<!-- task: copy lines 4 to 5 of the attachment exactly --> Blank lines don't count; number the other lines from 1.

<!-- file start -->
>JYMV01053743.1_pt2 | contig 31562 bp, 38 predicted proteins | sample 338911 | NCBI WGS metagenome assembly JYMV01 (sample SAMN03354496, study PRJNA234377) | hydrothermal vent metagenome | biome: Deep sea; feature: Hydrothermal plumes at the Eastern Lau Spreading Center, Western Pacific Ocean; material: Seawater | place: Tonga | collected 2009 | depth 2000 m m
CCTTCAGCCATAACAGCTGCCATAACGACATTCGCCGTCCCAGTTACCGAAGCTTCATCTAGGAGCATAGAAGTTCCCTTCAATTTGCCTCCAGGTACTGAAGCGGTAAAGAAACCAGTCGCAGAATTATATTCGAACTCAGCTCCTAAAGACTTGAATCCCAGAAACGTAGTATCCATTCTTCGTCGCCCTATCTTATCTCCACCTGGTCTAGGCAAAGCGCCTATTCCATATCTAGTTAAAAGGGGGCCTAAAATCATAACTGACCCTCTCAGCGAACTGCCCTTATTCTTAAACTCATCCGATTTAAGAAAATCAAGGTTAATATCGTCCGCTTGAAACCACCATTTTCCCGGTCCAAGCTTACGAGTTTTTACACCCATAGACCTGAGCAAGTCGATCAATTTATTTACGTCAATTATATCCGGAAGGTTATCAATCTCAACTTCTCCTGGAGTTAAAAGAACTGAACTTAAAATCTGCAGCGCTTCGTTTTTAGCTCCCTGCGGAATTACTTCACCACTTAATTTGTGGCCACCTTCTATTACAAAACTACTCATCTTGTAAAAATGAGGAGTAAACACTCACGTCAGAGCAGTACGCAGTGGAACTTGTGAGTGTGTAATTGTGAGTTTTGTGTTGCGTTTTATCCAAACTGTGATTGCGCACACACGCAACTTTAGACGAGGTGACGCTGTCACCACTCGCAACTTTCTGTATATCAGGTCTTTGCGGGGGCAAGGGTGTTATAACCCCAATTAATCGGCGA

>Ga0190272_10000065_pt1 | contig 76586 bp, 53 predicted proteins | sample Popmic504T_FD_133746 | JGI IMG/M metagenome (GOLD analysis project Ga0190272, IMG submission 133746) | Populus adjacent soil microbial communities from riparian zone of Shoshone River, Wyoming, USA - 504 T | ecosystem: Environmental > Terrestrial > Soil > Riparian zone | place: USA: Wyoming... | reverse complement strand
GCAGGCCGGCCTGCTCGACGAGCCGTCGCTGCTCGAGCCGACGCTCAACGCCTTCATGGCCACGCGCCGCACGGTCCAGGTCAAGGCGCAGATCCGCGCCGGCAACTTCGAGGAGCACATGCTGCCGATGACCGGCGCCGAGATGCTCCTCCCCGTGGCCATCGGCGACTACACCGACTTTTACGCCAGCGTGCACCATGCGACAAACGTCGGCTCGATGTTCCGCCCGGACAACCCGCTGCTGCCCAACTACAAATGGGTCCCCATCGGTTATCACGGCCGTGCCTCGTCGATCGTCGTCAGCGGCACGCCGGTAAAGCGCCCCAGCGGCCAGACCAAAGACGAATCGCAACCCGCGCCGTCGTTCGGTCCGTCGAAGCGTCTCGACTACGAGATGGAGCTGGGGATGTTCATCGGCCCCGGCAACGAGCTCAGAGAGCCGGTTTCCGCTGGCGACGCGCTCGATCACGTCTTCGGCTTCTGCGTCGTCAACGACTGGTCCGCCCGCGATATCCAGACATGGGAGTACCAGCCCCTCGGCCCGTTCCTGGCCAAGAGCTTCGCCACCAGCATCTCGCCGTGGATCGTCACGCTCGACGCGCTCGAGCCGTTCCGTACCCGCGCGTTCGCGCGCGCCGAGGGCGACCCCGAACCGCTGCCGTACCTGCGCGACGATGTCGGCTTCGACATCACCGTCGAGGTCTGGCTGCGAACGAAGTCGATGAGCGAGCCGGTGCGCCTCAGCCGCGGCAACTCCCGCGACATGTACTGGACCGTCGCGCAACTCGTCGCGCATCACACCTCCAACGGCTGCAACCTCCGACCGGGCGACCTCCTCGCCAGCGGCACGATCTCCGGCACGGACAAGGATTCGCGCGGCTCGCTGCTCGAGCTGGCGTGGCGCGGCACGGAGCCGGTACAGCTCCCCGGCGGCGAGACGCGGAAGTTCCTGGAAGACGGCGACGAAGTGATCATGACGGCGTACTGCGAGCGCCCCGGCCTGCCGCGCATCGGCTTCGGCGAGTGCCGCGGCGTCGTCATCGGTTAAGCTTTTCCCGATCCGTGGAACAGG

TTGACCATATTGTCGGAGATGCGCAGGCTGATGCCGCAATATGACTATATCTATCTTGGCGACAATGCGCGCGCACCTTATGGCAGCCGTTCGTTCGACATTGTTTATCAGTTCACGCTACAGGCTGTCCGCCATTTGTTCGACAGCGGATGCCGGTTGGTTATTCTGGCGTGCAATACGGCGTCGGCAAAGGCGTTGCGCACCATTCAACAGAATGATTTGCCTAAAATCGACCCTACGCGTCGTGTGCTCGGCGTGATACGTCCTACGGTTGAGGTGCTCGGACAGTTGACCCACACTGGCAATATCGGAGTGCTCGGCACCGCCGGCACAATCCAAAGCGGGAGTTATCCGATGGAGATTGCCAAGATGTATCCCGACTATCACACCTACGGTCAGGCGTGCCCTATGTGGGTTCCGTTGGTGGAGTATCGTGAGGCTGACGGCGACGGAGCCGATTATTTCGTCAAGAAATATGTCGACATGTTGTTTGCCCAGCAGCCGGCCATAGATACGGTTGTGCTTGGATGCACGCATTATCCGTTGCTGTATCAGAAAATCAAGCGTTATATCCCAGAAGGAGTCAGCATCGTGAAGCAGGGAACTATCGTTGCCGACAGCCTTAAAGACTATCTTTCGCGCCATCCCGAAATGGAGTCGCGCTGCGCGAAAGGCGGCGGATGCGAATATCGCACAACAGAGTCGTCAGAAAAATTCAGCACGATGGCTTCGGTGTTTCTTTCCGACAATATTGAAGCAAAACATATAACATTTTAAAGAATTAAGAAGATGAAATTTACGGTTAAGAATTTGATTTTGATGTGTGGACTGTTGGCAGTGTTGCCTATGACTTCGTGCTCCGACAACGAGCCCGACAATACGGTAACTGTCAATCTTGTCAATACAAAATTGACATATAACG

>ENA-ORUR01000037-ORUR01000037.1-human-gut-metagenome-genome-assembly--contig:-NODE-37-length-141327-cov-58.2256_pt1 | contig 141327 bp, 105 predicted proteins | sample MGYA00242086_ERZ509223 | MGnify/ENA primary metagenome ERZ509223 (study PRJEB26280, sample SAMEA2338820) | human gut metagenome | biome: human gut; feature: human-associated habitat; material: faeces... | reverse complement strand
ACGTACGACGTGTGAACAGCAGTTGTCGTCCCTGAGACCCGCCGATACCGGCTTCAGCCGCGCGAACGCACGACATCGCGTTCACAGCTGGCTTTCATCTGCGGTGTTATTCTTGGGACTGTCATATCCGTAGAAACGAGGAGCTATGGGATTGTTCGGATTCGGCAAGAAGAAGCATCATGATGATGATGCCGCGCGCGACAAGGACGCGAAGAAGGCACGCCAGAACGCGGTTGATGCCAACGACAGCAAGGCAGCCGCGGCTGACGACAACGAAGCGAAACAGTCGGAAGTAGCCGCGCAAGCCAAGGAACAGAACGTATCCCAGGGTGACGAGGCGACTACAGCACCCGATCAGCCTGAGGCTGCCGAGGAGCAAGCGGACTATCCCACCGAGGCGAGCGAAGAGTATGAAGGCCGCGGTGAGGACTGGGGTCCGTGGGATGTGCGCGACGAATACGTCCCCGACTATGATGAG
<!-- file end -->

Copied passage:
GCAGGCCGGCCTGCTCGACGAGCCGTCGCTGCTCGAGCCGACGCTCAACGCCTTCATGGCCACGCGCCGCACGGTCCAGGTCAAGGCGCAGATCCGCGCCGGCAACTTCGAGGAGCACATGCTGCCGATGACCGGCGCCGAGATGCTCCTCCCCGTGGCCATCGGCGACTACACCGACTTTTACGCCAGCGTGCACCATGCGACAAACGTCGGCTCGATGTTCCGCCCGGACAACCCGCTGCTGCCCAACTACAAATGGGTCCCCATCGGTTATCACGGCCGTGCCTCGTCGATCGTCGTCAGCGGCACGCCGGTAAAGCGCCCCAGCGGCCAGACCAAAGACGAATCGCAACCCGCGCCGTCGTTCGGTCCGTCGAAGCGTCTCGACTACGAGATGGAGCTGGGGATGTTCATCGGCCCCGGCAACGAGCTCAGAGAGCCGGTTTCCGCTGGCGACGCGCTCGATCACGTCTTCGGCTTCTGCGTCGTCAACGACTGGTCCGCCCGCGATATCCAGACATGGGAGTACCAGCCCCTCGGCCCGTTCCTGGCCAAGAGCTTCGCCACCAGCATCTCGCCGTGGATCGTCACGCTCGACGCGCTCGAGCCGTTCCGTACCCGCGCGTTCGCGCGCGCCGAGGGCGACCCCGAACCGCTGCCGTACCTGCGCGACGATGTCGGCTTCGACATCACCGTCGAGGTCTGGCTGCGAACGAAGTCGATGAGCGAGCCGGTGCGCCTCAGCCGCGGCAACTCCCGCGACATGTACTGGACCGTCGCGCAACTCGTCGCGCATCACACCTCCAACGGCTGCAACCTCCGACCGGGCGACCTCCTCGCCAGCGGCACGATCTCCGGCACGGACAAGGATTCGCGCGGCTCGCTGCTCGAGCTGGCGTGGCGCGGCACGGAGCCGGTACAGCTCCCCGGCGGCGAGACGCGGAAGTTCCTGGAAGACGGCGACGAAGTGATCATGACGGCGTACTGCGAGCGCCCCGGCCTGCCGCGCATCGGCTTCGGCGAGTGCCGCGGCGTCGTCATCGGTTAAGCTTTTCCCGATCCGTGGAACAGG

TTGACCATATTGTCGGAGATGCGCAGGCTGATGCCGCAATATGACTATATCTATCTTGGCGACAATGCGCGCGCACCTTATGGCAGCCGTTCGTTCGACATTGTTTATCAGTTCACGCTACAGGCTGTCCGCCATTTGTTCGACAGCGGATGCCGGTTGGTTATTCTGGCGTGCAATACGGCGTCGGCAAAGGCGTTGCGCACCATTCAACAGAATGATTTGCCTAAAATCGACCCTACGCGTCGTGTGCTCGGCGTGATACGTCCTACGGTTGAGGTGCTCGGACAGTTGACCCACACTGGCAATATCGGAGTGCTCGGCACCGCCGGCACAATCCAAAGCGGGAGTTATCCGATGGAGATTGCCAAGATGTATCCCGACTATCACACCTACGGTCAGGCGTGCCCTATGTGGGTTCCGTTGGTGGAGTATCGTGAGGCTGACGGCGACGGAGCCGATTATTTCGTCAAGAAATATGTCGACATGTTGTTTGCCCAGCAGCCGGCCATAGATACGGTTGTGCTTGGATGCACGCATTATCCGTTGCTGTATCAGAAAATCAAGCGTTATATCCCAGAAGGAGTCAGCATCGTGAAGCAGGGAACTATCGTTGCCGACAGCCTTAAAGACTATCTTTCGCGCCATCCCGAAATGGAGTCGCGCTGCGCGAAAGGCGGCGGATGCGAATATCGCACAACAGAGTCGTCAGAAAAATTCAGCACGATGGCTTCGGTGTTTCTTTCCGACAATATTGAAGCAAAACATATAACATTTTAAAGAATTAAGAAGATGAAATTTACGGTTAAGAATTTGATTTTGATGTGTGGACTGTTGGCAGTGTTGCCTATGACTTCGTGCTCCGACAACGAGCCCGACAATACGGTAACTGTCAATCTTGTCAATACAAAATTGACATATAACG